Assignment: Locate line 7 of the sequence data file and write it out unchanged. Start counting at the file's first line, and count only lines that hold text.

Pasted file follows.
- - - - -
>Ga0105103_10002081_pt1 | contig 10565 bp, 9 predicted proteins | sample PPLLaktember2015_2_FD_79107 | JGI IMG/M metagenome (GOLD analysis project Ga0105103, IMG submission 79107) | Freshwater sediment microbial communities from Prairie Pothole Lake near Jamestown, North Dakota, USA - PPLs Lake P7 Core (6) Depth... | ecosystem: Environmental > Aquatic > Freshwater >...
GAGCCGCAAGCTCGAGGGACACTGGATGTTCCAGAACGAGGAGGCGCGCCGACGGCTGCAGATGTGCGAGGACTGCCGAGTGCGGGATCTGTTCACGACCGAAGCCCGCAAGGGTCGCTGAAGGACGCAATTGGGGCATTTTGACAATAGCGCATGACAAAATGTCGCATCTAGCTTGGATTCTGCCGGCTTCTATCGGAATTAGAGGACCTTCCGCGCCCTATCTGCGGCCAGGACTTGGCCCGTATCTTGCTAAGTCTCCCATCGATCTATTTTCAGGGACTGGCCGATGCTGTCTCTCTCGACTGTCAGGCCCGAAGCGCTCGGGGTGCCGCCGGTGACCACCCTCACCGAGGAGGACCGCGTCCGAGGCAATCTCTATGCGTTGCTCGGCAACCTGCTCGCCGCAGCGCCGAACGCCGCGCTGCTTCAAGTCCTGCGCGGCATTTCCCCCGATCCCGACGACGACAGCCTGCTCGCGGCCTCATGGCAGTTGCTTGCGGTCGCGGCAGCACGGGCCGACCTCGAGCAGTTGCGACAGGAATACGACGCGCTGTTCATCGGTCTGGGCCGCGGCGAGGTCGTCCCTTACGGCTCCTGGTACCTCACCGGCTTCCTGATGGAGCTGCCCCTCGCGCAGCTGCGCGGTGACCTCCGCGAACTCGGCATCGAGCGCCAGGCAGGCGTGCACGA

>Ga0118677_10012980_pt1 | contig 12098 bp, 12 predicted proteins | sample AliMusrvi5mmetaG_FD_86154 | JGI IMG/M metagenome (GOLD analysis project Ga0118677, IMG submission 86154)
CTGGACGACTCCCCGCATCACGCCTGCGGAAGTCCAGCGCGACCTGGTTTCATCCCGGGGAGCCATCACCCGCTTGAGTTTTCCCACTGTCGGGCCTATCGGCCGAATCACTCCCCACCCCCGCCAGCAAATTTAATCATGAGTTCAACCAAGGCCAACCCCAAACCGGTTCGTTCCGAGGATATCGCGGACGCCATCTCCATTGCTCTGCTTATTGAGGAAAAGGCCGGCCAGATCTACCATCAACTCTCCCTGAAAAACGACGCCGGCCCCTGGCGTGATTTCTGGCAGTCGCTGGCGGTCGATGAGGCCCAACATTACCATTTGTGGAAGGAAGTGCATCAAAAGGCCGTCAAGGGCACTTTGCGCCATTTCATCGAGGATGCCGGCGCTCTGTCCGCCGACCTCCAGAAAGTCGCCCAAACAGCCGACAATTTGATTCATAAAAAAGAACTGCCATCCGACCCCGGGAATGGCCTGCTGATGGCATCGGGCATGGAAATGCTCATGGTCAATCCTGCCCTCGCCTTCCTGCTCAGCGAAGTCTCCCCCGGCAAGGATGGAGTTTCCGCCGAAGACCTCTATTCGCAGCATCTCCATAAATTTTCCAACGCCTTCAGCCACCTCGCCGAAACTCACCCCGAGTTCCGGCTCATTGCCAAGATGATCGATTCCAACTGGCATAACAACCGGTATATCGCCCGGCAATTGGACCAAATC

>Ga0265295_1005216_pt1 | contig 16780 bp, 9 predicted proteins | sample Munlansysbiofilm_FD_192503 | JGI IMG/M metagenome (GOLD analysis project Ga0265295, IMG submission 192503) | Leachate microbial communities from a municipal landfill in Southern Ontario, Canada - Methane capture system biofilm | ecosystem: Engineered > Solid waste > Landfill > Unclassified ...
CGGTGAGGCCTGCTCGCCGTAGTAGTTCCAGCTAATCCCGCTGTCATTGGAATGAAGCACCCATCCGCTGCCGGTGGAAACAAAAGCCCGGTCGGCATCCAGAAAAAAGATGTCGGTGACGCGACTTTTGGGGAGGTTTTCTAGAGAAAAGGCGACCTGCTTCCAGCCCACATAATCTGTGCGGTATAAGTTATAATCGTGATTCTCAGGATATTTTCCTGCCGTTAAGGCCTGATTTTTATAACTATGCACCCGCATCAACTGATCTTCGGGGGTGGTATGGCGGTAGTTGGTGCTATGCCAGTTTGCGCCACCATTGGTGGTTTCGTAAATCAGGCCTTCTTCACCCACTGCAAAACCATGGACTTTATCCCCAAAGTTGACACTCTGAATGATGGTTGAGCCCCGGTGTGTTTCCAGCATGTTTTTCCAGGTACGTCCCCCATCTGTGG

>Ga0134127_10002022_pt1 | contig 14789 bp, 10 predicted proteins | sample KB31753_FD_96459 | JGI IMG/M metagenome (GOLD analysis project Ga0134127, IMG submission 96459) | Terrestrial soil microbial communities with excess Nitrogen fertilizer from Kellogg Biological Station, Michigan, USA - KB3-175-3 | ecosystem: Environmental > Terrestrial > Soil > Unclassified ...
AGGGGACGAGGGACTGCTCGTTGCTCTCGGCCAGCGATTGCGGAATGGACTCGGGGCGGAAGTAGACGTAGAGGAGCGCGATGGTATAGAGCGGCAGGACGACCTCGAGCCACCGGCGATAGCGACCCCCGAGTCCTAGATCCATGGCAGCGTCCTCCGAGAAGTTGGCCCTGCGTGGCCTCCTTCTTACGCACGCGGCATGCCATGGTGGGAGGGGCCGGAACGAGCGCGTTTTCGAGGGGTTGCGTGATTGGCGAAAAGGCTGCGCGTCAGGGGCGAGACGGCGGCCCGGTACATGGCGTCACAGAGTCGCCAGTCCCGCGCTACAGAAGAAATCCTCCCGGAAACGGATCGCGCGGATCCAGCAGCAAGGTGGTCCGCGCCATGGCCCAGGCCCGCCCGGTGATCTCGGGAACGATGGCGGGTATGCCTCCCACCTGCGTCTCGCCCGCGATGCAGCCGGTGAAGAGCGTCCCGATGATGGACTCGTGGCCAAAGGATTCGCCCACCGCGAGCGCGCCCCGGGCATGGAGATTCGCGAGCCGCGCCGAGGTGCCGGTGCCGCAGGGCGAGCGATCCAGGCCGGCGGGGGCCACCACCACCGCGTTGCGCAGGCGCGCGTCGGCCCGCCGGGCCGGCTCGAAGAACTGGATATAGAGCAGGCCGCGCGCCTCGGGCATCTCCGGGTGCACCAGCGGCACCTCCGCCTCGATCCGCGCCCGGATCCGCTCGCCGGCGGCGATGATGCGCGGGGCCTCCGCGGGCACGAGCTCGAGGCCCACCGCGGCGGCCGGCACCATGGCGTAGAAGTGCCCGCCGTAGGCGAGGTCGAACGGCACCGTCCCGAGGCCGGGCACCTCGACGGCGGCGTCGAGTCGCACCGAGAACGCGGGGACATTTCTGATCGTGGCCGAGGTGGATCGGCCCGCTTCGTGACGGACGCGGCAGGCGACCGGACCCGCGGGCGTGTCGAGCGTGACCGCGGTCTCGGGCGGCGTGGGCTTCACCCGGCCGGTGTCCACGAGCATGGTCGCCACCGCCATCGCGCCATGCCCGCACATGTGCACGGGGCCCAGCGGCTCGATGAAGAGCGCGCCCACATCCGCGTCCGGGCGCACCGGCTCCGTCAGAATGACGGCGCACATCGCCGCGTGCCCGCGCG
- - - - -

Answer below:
>Ga0134127_10002022_pt1 | contig 14789 bp, 10 predicted proteins | sample KB31753_FD_96459 | JGI IMG/M metagenome (GOLD analysis project Ga0134127, IMG submission 96459) | Terrestrial soil microbial communities with excess Nitrogen fertilizer from Kellogg Biological Station, Michigan, USA - KB3-175-3 | ecosystem: Environmental > Terrestrial > Soil > Unclassified ...